Caroline Hepker: In 2015 there was a peak in the telecoms industry. People were building 4G networks and it was all looking very bright. Now we have European telecoms as the worst performing shares in the region this year. Why are things now looking so dire for big telecoms here?
David McCourt: From your standpoint and from a lot of your listeners’ standpoint, you’re thinking of big telecom as publically traded, very liquid telecom stocks, and they have been beaten up pretty bad but they’ve been beaten up pretty bad because they’ve been taken on by small startups. From my perspective that offers a huge opportunity.
Caroline Hepker: It’s Telefonica, it’s Telecom Italia, it’s Deutsch Telecom, it’s Orange; they’ve all dropped in the last year.
David McCourt: Let’s look at the model. When I first got into the business, telephone calls were very expensive. Each country had its own telecom provider and all those names you just listed each operated in a country. As globalization happened and GE or Bloomberg or Proctor & Gamble or Coca Cola had multiple offices around the world, the sales guys would come in and say ‘Hey boss, we have the Coca Cola business in New York, they have a new office in London. I can sell them circuits in London, so I’m going to go and lease a circuit to sell to Bloomberg. If we actually owned a network in London, I could offer Bloomberg more service’. So all these phone companies started operating outside of their service area and that game worked good for twenty years, then along came high speed internet and along came all sorts of services that you could use over the internet and they had to put huge amounts of money into the networks to be competitive, so then there’s not enough money. So they’ve got to sell off or pull back, or they just don’t address the network. So BT, Telefonica, France Telecom, Orange, either aren’t investing into those countries or selling them, or pulling back and that’s why their stocks get beat-up, because the investors look at it and they see the amount of capex they have to put in to maintain networks in fifty countries to be competitive against the cable guys, against the phone guys, against the wireless guys. In Irelend we’re a wholesale carrier and we have 70 customers. That means there are 70 international phone companies operating in that little country.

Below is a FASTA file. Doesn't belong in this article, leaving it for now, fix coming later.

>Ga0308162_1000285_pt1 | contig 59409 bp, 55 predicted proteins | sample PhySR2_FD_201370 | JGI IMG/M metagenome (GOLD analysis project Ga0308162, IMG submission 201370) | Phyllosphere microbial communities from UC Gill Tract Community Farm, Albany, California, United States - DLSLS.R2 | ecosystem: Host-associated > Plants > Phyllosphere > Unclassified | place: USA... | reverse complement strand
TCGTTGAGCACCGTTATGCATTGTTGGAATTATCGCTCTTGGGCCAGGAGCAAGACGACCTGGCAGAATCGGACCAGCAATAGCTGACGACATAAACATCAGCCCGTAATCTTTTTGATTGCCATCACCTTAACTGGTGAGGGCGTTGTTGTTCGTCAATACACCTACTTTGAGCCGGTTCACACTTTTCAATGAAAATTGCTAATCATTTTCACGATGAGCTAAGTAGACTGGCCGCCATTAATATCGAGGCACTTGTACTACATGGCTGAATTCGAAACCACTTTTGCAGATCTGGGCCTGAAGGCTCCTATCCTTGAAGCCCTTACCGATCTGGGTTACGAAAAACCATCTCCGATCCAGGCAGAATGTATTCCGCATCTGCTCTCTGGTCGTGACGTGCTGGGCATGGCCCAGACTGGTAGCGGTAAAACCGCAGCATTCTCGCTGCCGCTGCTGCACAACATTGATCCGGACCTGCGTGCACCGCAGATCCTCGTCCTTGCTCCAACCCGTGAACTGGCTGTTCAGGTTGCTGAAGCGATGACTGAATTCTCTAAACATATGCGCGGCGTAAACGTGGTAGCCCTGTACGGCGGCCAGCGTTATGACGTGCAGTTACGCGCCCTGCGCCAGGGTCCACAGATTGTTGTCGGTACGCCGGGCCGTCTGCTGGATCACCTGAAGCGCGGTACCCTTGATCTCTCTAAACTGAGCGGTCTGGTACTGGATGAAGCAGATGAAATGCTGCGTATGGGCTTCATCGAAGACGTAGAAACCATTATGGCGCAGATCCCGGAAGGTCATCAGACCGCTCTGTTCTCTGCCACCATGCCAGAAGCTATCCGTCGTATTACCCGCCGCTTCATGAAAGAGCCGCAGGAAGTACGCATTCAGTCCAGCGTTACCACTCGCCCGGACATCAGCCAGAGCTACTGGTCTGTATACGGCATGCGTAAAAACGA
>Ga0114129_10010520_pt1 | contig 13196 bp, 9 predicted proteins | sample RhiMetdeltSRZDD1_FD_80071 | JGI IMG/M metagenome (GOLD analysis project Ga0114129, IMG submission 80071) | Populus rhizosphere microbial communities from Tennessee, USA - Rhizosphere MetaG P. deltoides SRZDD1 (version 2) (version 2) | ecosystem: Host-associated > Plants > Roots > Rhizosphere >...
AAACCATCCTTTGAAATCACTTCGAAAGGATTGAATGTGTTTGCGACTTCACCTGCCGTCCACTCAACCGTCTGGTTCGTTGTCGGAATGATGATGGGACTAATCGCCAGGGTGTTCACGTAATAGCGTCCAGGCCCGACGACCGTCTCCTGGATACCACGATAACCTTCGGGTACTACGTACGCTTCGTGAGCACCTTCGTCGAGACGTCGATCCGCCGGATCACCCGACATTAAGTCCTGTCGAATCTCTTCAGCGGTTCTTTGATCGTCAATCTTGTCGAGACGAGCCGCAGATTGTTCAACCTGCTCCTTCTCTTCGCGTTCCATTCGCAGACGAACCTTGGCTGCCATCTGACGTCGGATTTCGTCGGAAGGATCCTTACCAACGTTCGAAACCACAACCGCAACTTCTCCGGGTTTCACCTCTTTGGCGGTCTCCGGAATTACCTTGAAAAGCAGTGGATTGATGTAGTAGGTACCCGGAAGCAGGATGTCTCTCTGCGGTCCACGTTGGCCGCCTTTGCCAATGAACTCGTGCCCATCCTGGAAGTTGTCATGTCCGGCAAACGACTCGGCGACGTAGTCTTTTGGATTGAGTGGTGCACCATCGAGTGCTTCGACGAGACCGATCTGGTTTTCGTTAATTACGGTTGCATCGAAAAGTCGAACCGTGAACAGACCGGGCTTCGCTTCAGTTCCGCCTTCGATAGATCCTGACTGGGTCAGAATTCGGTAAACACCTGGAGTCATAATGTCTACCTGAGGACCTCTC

Markus Karlsson: When you say that there are a lot of startups, a lot of challengers, immediately it makes me think of M&A or potential M&A as perhaps some of the larger companies are going to start looking at these challengers and might be interested in them…
David McCourt: I think there will be M&A activity but I don’t think it’s happening in that way. I think that what’s going to happen is they’ll have to sell off [business in] the countries that are less important to them and they’re going to have to pull back in. France Telecom had a strategy once to operate all of Africa because they had very deep connections with Africa. They have all sorts of networks in Africa and they’re slowly going to have to sell all of that off. BT will have to sell off its network in other countries to preserve capital.
Caroline Hepker: What do you see as the most important issue looking at the telecoms sector? What do you think is critical now as we look to 2017?
David McCourt: I think the most important issue is making sure that we get broadband out to everywhere we possibly can, like the model in Ireland where the government intervened and put half a billion dollars towards someone building out infrastructure everywhere they can and operating on an open access wholesale model, where no one has the monopoly of control over something that I think we’ve just agreed is critical to healthcare, is critical to education, is critical for someone to be able to compete; open access wholesale and getting network out to every village, to every farmer, to every person, so everybody can have an equal chance for prosperity.